The Future is Female panelists included Jill St. Thomas, CEO of Tampa Bay Tech; Rachel Feinmann, VP of innovation and managing director of TGH Innoventures, Tampa General Hospital’s venture capital fund; Lakshmi Shenoy, CEO of Embarc Collective, and Tonya Elmore, CEO of the Tampa Bay Innovation Center. Tampa Bay Business Journal and Tampa Bay Inno reporter Lauren Coffey moderated the panel.
“I spent most of my career as a practicing business lawyer working with ventures and private equity investors as well as startup companies,” Feinmann said, explaining she volunteered a lot in the startup world and saw the potential for the ecosystem.
“I remember going to my partners and saying I think I’m going to leave and start this nonprofit accelerator in the startup world,” she said. “Everyone looked at me like I had five heads.”
She said it was hard to have the courage to finally step away.
St. Thomas also emerged from the advertising world and ended up in Florida in the mid-90s. For over six years, she has headed the Tampa Bay Tech group.
“I tend to be very Type-A. The wisest advice I ever got was from my mom. She said to me in that the grand scheme of things, this is nothing,” St. Thomas said, shedding light on advice on hustling through obstacles and cultivating plans.
For Lakshmi, said she was “exposed to tech from the womb” as her father was a scientist and she would spend countless hours with him in his labs, witnessing the power of innovation firsthand.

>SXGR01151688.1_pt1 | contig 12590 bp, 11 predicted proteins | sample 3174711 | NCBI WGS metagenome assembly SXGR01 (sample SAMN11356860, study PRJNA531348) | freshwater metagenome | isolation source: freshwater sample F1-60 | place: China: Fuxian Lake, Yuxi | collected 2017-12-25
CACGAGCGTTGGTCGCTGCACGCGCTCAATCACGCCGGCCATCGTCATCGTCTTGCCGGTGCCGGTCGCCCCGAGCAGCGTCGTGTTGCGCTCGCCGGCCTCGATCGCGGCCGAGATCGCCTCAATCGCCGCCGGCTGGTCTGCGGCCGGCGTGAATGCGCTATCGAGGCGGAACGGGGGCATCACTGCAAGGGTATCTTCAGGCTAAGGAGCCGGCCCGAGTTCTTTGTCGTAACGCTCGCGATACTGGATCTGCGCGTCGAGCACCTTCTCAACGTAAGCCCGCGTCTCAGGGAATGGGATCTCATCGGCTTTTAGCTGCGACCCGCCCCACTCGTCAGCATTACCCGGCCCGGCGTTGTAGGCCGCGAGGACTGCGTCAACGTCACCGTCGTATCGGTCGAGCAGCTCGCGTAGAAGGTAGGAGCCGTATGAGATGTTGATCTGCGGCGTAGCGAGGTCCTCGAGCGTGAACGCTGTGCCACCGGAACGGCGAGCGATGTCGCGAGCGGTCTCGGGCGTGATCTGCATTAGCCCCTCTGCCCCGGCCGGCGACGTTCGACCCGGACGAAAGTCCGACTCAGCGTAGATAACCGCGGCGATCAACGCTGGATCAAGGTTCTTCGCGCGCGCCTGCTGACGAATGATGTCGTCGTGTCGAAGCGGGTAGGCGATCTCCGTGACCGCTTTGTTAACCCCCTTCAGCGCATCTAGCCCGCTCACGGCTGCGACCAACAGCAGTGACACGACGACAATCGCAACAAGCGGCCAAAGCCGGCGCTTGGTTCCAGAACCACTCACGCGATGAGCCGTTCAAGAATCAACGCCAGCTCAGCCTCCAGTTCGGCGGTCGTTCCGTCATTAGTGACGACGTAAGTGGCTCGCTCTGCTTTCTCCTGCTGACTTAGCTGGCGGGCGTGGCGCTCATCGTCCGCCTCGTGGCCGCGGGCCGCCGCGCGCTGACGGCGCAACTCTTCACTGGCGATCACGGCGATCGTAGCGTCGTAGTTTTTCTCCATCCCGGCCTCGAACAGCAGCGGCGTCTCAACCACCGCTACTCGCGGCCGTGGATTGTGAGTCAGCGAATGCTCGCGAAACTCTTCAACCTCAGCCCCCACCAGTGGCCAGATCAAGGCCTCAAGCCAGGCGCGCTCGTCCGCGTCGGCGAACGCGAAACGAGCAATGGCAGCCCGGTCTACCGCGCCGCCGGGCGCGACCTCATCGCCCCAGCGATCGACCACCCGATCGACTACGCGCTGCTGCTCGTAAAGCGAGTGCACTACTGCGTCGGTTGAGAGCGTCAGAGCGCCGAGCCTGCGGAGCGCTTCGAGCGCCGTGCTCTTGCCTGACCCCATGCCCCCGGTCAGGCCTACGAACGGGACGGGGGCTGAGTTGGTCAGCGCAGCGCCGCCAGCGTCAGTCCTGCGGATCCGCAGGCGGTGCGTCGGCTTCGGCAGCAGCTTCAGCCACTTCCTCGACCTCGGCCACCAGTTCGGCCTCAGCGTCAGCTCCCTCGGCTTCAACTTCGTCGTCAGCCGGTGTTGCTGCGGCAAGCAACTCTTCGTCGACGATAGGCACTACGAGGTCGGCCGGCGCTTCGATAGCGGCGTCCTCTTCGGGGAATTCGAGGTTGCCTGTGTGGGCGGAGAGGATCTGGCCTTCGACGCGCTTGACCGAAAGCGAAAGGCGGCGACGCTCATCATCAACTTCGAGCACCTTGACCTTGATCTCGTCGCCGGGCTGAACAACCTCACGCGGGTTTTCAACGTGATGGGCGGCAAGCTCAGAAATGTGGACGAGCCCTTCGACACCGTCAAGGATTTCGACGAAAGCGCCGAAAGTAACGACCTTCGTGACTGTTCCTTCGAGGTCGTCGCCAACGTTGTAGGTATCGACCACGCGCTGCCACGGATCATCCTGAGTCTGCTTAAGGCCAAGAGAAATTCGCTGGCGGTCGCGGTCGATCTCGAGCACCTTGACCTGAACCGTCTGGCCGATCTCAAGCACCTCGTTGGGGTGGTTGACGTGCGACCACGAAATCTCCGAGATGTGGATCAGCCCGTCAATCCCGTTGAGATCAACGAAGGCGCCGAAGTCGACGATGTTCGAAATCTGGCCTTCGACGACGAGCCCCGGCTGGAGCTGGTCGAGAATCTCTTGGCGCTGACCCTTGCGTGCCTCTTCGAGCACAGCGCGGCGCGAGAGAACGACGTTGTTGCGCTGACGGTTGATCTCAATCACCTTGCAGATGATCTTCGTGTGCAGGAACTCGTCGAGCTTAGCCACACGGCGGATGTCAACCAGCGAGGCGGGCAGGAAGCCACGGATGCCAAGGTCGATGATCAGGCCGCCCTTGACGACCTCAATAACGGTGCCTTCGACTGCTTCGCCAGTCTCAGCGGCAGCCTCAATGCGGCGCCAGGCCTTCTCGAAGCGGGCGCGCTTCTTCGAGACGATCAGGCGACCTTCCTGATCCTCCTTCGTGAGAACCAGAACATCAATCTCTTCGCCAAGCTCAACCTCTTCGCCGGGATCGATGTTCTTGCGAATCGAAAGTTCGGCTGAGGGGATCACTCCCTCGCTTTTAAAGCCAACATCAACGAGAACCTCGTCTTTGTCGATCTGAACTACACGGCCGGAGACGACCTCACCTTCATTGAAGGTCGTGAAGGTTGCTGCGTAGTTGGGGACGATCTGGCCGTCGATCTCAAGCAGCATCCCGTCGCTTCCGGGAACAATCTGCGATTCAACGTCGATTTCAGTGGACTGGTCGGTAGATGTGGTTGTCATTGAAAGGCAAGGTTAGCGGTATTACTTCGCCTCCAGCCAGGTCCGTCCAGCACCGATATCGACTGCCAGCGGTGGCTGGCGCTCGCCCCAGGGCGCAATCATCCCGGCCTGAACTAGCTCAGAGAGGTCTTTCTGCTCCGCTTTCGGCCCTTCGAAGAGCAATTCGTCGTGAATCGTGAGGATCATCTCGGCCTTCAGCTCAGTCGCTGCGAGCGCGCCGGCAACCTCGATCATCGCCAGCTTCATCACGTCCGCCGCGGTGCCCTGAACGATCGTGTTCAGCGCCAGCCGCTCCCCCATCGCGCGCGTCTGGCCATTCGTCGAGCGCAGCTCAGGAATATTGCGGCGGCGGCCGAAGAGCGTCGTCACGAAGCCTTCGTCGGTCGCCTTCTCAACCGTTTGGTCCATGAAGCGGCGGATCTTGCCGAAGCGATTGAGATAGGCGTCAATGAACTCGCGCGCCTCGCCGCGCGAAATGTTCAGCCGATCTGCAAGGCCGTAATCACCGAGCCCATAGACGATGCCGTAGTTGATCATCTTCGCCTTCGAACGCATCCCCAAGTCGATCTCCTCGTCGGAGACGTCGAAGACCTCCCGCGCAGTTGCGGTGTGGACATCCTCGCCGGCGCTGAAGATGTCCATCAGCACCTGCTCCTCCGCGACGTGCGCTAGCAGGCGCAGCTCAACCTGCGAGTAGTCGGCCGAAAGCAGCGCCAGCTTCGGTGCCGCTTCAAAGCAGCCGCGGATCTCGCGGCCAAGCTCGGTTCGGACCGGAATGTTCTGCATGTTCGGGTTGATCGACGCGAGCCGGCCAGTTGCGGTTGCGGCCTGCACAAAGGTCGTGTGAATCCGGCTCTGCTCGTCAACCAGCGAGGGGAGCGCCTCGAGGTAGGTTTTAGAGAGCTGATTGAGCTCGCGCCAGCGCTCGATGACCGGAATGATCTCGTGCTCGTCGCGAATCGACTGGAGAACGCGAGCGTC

However, Lakshmi said it took her a while to get into the industry after serving in advertising and marketing roles in Chicago and was eventually recruited to Tampa, where she currently runs Embarc Collective.
“For me, it was about figuring out where my passions were …I was going home really drained and it wasn’t until I was in the startup world that I was gaining energy from the work I was doing. It was a big leap into something new … but doing that ended up being the best thing for me although the transition going from a life of corporate stability into the startup world was definitely an adjustment,” Lakshmi said.
Elmore, who said she was a minority in her field in college, was inspired by a female professor.
“I went into economic development work … and what was interesting about it was there were so many startups,” Elmore said. “I had so many great mentors and opportunities that opened the doors for me … maybe because it was fresh and early at the time, a lot of people couldn’t relate to starting an incubator and what that really meant.”
While there are more women heading startups and becoming entrepreneurs, in 2021, females received less than 2% of venture capitalists, Lakshmi said, mentioning now the dynamic needs to change while not everyone is solely dependent on venture funding.